Saturday, October 3, 2015

Colossians 2:20-23

Colossians 2:20-23
If you all died with Christ from the elemental nature of the world, why do you conform to the regulations while living in the world?  “You should not handle.”  “You should not taste.”  “You should not touch.”  That is, everything that is in destruction by nature of being used – that which is a word in one case while having wisdom in a religion made by yourself, and humility, and severe self-control over the body.  But they are not in any value against the indulgence of the flesh.

Thoughts for Today

First Thought:

In this section, Paul talks to the Colossians about how they are living.  He asserts a very serious caution.  If they all claim to have died with Christ, then why are they conforming to regulations that Christ Himself did not establish?  This is such an absolutely fundamental point to faith, yet it is an incredibly difficult line to walk.  The truth is that we are saved by Christ and as such we should be interested in anything that can promote the glory of God while avoiding that which brings sin into our life and glorifies ourselves.  That is easy to say and it is easy to agree to that.  However, it is harder to live out.  How do I determine whether something is for me and God’s ministry to which He has called me?  In what ministries can I involve myself without risking temptation yet realize that for other people being in my same shoes would cause them to fall into sin?  What things can other people do without being tempted but I should avoid because I cannot resist the temptation?  Even if we think about only good things this issue is still not easy.  How do I organize my worship without worshipping the familiarity of the order?  How do I come into God’s presence in a meaningful and productive order yet avoid the temptation of having it become stagnant?  We are always having to walk the balance between being free in Christ – thus not being confined to the traditions of the world – yet also respecting the fact that traditions and rules are often helpful guidelines that bring order to the chaos of life and help us keep from sinfulness.  This is a very complex issue that Paul is addressing.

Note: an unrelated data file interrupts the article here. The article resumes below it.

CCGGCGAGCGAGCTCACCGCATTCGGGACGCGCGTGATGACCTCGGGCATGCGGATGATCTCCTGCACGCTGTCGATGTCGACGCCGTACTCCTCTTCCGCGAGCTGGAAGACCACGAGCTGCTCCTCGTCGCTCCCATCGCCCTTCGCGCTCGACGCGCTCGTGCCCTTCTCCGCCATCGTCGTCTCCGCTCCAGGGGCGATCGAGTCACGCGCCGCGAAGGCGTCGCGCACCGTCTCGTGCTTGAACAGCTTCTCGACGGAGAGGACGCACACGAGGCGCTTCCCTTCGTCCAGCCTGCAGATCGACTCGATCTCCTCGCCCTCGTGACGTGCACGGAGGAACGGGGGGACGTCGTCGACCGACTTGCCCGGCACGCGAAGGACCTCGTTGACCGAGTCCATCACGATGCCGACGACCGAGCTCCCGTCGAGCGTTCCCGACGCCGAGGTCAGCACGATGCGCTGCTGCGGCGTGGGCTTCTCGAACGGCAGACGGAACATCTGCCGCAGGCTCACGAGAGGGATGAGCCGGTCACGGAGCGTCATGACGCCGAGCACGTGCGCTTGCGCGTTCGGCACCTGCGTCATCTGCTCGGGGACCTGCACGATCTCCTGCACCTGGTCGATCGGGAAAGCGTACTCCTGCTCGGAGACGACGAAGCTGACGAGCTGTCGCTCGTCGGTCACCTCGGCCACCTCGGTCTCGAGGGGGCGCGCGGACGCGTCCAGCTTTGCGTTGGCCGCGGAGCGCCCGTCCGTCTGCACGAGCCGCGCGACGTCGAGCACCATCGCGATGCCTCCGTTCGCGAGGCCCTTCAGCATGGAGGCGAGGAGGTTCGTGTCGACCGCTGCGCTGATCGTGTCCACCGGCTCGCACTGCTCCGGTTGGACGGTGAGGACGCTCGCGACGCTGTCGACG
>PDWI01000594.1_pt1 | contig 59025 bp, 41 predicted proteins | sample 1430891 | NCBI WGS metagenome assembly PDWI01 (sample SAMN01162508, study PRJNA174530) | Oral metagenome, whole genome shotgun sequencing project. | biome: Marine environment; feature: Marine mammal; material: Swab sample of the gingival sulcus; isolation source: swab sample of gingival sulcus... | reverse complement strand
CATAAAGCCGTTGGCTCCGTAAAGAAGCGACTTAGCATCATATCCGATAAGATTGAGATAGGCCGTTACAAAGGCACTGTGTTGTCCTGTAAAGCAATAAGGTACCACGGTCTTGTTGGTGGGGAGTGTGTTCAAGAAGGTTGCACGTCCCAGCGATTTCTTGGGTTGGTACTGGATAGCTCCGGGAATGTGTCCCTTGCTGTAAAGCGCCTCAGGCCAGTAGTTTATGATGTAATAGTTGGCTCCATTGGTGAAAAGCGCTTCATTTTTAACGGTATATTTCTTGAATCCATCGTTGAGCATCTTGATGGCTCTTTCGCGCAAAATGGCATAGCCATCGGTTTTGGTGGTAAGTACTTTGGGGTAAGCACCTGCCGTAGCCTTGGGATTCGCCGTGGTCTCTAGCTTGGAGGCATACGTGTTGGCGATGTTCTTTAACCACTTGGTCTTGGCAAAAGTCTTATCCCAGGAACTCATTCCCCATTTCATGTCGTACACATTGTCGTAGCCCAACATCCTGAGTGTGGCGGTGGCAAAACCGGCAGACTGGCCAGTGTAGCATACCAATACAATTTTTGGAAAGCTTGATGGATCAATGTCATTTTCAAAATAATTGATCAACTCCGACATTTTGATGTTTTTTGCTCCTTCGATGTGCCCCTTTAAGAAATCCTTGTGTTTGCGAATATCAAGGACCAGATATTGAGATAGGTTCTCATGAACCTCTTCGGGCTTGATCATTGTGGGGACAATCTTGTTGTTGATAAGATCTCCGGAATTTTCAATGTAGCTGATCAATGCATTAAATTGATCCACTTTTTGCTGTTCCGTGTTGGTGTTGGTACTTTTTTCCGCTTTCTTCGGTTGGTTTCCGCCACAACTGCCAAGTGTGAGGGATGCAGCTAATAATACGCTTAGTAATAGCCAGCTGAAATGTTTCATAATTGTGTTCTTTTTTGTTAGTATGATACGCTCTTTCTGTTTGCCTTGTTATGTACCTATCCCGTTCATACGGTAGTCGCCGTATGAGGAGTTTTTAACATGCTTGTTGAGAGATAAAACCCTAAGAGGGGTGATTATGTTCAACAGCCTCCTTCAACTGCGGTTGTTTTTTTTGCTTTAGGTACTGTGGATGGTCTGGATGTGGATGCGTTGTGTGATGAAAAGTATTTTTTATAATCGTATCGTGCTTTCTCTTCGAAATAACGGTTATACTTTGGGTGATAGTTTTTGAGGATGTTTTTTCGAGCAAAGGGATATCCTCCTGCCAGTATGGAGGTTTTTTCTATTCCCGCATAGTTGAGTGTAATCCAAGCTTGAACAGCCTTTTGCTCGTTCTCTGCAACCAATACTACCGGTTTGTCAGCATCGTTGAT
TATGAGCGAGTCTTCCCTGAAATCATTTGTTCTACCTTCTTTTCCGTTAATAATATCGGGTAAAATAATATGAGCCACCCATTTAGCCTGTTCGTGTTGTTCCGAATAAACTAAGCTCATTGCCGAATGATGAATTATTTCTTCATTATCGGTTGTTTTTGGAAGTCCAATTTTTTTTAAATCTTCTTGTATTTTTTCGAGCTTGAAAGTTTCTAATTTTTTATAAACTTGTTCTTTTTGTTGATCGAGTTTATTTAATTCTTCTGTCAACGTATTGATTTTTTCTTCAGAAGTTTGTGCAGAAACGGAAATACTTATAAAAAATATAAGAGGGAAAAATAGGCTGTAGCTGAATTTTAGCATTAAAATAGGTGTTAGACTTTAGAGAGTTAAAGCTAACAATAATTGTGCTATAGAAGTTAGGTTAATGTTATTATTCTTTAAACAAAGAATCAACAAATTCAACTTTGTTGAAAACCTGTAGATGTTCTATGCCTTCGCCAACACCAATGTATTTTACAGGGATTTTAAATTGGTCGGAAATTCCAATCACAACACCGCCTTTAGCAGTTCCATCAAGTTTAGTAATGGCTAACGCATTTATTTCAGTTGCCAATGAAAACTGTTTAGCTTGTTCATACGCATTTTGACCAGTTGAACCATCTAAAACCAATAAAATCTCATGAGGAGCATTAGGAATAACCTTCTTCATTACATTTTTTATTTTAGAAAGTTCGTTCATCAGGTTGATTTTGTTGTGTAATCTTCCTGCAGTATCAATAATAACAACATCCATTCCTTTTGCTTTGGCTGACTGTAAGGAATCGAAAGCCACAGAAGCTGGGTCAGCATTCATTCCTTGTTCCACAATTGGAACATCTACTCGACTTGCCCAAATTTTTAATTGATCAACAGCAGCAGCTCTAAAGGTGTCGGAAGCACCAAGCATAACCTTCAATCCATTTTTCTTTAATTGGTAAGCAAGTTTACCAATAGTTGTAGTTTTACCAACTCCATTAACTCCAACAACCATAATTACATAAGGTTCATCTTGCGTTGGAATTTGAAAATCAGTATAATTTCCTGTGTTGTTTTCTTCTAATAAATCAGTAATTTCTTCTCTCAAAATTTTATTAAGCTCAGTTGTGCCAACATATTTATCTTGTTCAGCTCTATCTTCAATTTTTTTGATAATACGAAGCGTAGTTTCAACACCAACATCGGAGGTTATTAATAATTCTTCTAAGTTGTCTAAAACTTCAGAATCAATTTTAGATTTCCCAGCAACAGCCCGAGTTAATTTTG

Where in your life do you need regulation to help you bring order to the chaos and to help you keep yourself from temptation?  Where in your life does that regulation have the possibility of becoming harmful and actually keep you from something to which God may be calling you?

Second Thought:

Paul brings up three very simple test cases to illustrate what he is talking about: do not handle, do not taste, and do not touch.  What Paul is referring to are the purity laws of the Jews.  We know that they couldn’t eat certain foods.  We know that they weren’t supposed to possess certain kinds of objects.  We know that they weren’t supposed to even make contact with certain kind of people.  And in some cases, those regulations help keep them from harm.  But Paul’s point in this passage is that by allowing those guidelines to become regulations that we cannot go against in meaningful contexts limits us.  For example, think of all the meaningful ministry Jesus did with prostitutes, adulterers, or lepers!  Yes, we absolutely do not want to blindly find ourselves in a position of temptation into sin.  But at the same time we do not ever want to limit God and His ability to call us into ministry.

Has God called you to ministry in places or with people where others would not have been willing to go?  Why do rules confine us if we let them?

Third Thought:

Paul also makes an argument about the weakness of regulations.  Paul knows the human heart.  Paul knows that even among people who classify themselves as “rules-followers” that we all have a spirit of “rules are meant to be broken.”  We all break rules when we think that the rule is hindering us.  Who among us doesn’t occasionally speed when we want to pass that annoying car on the road?  Who among us doesn’t steal a grape or two when wanting to test the fruit and see if it is good?  (This one really bothers me, because it isn’t like we test apples or cucumbers or anything else in a grocery store before buying it.)  The truth is that when dealing with human beings, we will keep the rules we want to keep and no rule is going to be strong enough that we won’t break it if we want to.  Rules are guidelines for behavior; but rules are never powerful enough to stop us from sinning if our heart desires to sin.

What rules do you never break because you believe in them and are not tempted to break them?  What rules do you have a habit of breaking frequently, especially when the likelihood of being caught is low?

Passage for Tomorrow: Colossians 3:1-4
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